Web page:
4 TB Hitachi hard drive assigned as data disk1

Test 4
Hardware: Foxconn A88GMV, AMD Sempron 145, 4 GB RAM
Motherboard SATA Ports: PASS
Result: PASS

Test 5
Hardware: MSI 760GM-P33, AMD Sempron 145, 4 GB RAM
Motherboard SATA Ports: PASS
Result: PASS

Test 6
Hardware: ECS A785GM-M7, AMD Sempron 145, 8 GB RAM
Motherboard SATA Ports: PASS
Result: PASS

Test 7
Hardware: Supermicro X9SCM-F, Intel Pentium G620, 8 GB RAM
Motherboard SATA Ports: PASS
SIL3132: PASS*
Result: PASS
Note: *Specific BIOS configuration required, see below

Test 8
Hardware: Biostar A760GM2+, AMD Sempron 145, 2 GB RAM
Motherboard SATA Ports: PASS
Result: PASS

Test 9
Hardware: Supermicro X8SIL-F-O, Intel Core i3-540, 8 GB RAM
Motherboard SATA Ports: PASS
Result: PASS

Test 10
Hardware: HP ProLiant N40L, AMD Turion II Neo, 2 GB RAM
Motherboard SATA Ports: PASS
SIL3132: N/A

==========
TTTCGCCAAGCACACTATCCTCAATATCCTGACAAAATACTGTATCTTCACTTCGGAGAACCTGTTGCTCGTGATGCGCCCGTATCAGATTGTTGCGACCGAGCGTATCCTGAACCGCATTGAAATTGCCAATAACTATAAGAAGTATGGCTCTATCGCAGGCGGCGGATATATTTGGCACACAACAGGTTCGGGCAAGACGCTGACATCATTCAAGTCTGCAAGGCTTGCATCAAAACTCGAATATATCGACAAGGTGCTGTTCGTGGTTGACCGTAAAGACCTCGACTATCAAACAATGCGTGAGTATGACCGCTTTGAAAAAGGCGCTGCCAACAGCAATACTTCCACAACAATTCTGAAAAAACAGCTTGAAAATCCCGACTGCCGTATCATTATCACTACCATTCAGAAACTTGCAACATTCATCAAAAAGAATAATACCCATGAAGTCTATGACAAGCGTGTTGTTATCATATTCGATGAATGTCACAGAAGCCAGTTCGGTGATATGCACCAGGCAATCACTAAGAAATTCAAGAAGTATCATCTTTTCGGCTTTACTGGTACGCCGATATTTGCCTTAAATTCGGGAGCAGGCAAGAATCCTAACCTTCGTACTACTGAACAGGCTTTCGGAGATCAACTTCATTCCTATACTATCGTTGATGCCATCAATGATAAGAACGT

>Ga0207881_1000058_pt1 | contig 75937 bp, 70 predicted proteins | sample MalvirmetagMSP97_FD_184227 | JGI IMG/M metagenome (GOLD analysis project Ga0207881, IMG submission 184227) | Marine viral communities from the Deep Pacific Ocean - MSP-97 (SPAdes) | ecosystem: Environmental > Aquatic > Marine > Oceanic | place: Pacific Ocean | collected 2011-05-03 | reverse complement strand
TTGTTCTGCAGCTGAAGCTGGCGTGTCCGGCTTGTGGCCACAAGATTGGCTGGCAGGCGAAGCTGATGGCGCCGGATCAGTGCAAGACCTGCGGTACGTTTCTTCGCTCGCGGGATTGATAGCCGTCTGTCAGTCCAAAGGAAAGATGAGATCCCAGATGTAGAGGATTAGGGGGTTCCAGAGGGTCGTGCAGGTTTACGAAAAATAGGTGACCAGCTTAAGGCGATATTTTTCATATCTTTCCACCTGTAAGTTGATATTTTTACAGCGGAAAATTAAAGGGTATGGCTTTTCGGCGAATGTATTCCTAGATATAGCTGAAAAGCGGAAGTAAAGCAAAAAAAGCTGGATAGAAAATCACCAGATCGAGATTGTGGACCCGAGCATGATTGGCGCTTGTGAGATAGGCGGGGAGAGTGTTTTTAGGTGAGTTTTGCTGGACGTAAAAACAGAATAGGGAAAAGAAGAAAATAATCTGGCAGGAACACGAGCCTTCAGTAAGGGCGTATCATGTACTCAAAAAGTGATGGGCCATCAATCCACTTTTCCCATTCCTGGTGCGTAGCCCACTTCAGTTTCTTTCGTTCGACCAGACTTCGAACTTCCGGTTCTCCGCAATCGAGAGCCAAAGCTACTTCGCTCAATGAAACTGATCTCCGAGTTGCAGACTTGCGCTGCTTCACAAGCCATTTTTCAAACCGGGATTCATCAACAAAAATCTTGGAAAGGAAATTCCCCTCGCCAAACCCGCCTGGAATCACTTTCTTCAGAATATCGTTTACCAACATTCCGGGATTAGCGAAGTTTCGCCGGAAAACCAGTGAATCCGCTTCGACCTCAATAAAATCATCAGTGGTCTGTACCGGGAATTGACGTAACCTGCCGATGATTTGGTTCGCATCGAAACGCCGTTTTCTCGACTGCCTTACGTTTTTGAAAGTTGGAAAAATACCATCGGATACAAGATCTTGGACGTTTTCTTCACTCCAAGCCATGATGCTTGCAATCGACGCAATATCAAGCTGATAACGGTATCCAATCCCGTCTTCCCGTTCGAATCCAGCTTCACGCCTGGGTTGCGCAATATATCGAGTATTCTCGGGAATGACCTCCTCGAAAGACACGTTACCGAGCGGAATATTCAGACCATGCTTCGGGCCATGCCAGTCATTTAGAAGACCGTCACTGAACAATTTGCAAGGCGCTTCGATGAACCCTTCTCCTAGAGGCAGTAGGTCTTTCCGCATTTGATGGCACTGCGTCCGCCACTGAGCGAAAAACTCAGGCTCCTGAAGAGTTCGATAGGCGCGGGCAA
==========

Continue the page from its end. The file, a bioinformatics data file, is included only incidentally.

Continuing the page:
Result: PASS

All tests passed with nothing out of the ordinary to note, with one exception: in Test 7, the SIL3132 test initially failed. A close analysis of the syslog indicated some errors related to the SIL3132 card, which lead us to try different BIOS configurations to allow the card to function normally. We finally found a configuration that works. If you wish to use a SIL3132 card with the Supermicro X9SCM-F motherboard, make these changes in BIOS:

  1. Choose ‘Optimized Defaults’ to reset your BIOS to default settings.
  2. Chipset Configuration
    - South Bridge Configuration
    - Integrated IO Configuration
    - PCI Express Port: Enabled
    - Detect Non-Compliance Device: Enabled
  3. The SIL3132 card should now function normally with no errors reported in the unRAID syslog.


RAW Performance

A few unRAID forum members requested that we run some raw performance tests on the 4 TB drive.  The first test is a short and sweet hdparm -t test, which looks at how much data the drive can spit out during a read request three seconds in duration:

root@Tower:~# hdparm -t –direct /dev/sdc
Timing O_DIRECT disk reads:  392 MB in  3.01 seconds = 130.27 MB/sec